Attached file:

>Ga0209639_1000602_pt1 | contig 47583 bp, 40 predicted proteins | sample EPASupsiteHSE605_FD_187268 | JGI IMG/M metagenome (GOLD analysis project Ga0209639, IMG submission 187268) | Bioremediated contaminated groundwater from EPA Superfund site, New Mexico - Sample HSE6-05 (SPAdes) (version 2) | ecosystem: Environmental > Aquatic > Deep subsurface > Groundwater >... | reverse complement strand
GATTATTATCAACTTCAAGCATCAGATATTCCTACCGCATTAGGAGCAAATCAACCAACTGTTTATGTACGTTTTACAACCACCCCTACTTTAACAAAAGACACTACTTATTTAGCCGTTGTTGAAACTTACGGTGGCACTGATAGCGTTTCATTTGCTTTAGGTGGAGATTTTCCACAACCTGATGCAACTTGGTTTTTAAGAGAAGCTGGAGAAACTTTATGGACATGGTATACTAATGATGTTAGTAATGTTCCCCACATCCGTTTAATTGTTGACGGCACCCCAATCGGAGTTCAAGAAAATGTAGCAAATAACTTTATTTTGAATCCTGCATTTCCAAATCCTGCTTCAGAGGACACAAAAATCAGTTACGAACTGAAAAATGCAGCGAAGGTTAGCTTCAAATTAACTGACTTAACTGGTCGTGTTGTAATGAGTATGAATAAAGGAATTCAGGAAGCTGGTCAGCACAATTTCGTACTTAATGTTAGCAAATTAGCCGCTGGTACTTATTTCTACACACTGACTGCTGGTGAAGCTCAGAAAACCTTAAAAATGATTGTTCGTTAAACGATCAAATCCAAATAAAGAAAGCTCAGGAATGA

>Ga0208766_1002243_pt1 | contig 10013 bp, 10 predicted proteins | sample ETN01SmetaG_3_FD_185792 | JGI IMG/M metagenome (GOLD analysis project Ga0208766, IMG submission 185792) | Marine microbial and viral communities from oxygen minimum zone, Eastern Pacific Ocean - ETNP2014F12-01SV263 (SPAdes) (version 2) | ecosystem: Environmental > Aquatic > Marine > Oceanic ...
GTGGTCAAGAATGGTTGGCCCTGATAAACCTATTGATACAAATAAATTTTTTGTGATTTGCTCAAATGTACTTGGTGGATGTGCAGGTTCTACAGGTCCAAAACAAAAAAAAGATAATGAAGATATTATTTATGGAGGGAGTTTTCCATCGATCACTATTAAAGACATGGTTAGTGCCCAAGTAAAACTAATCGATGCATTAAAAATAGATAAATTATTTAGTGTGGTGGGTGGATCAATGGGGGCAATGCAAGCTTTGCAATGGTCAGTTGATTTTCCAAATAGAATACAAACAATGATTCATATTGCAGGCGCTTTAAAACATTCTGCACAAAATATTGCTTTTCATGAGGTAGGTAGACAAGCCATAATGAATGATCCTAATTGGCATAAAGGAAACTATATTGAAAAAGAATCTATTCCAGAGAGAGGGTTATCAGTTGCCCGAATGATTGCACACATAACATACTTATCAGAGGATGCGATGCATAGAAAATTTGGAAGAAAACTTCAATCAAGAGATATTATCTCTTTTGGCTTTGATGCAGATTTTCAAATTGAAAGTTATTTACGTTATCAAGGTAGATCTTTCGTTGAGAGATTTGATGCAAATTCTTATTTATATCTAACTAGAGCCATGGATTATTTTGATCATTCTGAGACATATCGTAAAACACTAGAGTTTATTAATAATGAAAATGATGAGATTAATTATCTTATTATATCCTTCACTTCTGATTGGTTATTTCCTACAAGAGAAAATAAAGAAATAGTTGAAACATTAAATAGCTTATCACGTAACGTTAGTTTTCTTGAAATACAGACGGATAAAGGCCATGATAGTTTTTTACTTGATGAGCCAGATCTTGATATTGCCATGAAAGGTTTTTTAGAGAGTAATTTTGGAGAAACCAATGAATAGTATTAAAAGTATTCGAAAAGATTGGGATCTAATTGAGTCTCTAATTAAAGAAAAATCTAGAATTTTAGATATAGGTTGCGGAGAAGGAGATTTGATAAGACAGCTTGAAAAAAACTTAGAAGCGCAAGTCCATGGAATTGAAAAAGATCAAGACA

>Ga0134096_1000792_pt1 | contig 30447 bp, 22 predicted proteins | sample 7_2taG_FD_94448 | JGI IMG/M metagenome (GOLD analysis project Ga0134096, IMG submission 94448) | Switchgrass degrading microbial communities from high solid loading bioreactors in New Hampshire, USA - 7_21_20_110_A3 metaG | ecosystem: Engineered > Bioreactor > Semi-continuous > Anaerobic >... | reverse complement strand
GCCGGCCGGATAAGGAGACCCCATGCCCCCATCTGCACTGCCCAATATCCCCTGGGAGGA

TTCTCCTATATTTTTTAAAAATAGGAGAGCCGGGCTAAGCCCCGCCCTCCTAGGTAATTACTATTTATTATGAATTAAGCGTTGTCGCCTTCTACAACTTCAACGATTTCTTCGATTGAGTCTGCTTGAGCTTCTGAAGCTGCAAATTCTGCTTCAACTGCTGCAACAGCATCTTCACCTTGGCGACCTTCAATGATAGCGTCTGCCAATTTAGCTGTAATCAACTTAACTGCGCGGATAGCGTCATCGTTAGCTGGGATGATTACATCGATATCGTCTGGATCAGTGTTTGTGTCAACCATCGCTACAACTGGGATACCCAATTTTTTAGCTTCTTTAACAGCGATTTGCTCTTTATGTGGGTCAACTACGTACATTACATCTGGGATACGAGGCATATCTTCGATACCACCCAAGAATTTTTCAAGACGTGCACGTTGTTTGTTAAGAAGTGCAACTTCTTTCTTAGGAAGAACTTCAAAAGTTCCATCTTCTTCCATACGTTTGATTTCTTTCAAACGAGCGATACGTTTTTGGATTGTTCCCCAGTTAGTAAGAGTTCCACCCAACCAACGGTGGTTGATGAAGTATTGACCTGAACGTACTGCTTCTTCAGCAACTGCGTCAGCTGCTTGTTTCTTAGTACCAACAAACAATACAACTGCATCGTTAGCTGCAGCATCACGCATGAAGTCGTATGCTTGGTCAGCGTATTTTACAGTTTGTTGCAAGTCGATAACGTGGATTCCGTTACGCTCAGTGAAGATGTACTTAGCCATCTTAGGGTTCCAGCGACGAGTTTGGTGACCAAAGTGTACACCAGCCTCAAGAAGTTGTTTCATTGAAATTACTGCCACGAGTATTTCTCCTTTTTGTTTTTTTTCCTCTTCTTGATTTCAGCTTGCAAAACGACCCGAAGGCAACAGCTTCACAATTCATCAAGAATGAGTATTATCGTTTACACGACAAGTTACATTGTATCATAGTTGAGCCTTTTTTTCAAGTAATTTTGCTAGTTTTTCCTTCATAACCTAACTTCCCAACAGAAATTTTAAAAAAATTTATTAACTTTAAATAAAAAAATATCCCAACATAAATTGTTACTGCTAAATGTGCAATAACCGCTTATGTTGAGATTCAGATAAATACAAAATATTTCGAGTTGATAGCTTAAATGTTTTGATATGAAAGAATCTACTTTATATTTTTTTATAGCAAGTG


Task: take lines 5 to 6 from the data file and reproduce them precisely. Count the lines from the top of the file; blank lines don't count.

>Ga0134096_1000792_pt1 | contig 30447 bp, 22 predicted proteins | sample 7_2taG_FD_94448 | JGI IMG/M metagenome (GOLD analysis project Ga0134096, IMG submission 94448) | Switchgrass degrading microbial communities from high solid loading bioreactors in New Hampshire, USA - 7_21_20_110_A3 metaG | ecosystem: Engineered > Bioreactor > Semi-continuous > Anaerobic >... | reverse complement strand
GCCGGCCGGATAAGGAGACCCCATGCCCCCATCTGCACTGCCCAATATCCCCTGGGAGGA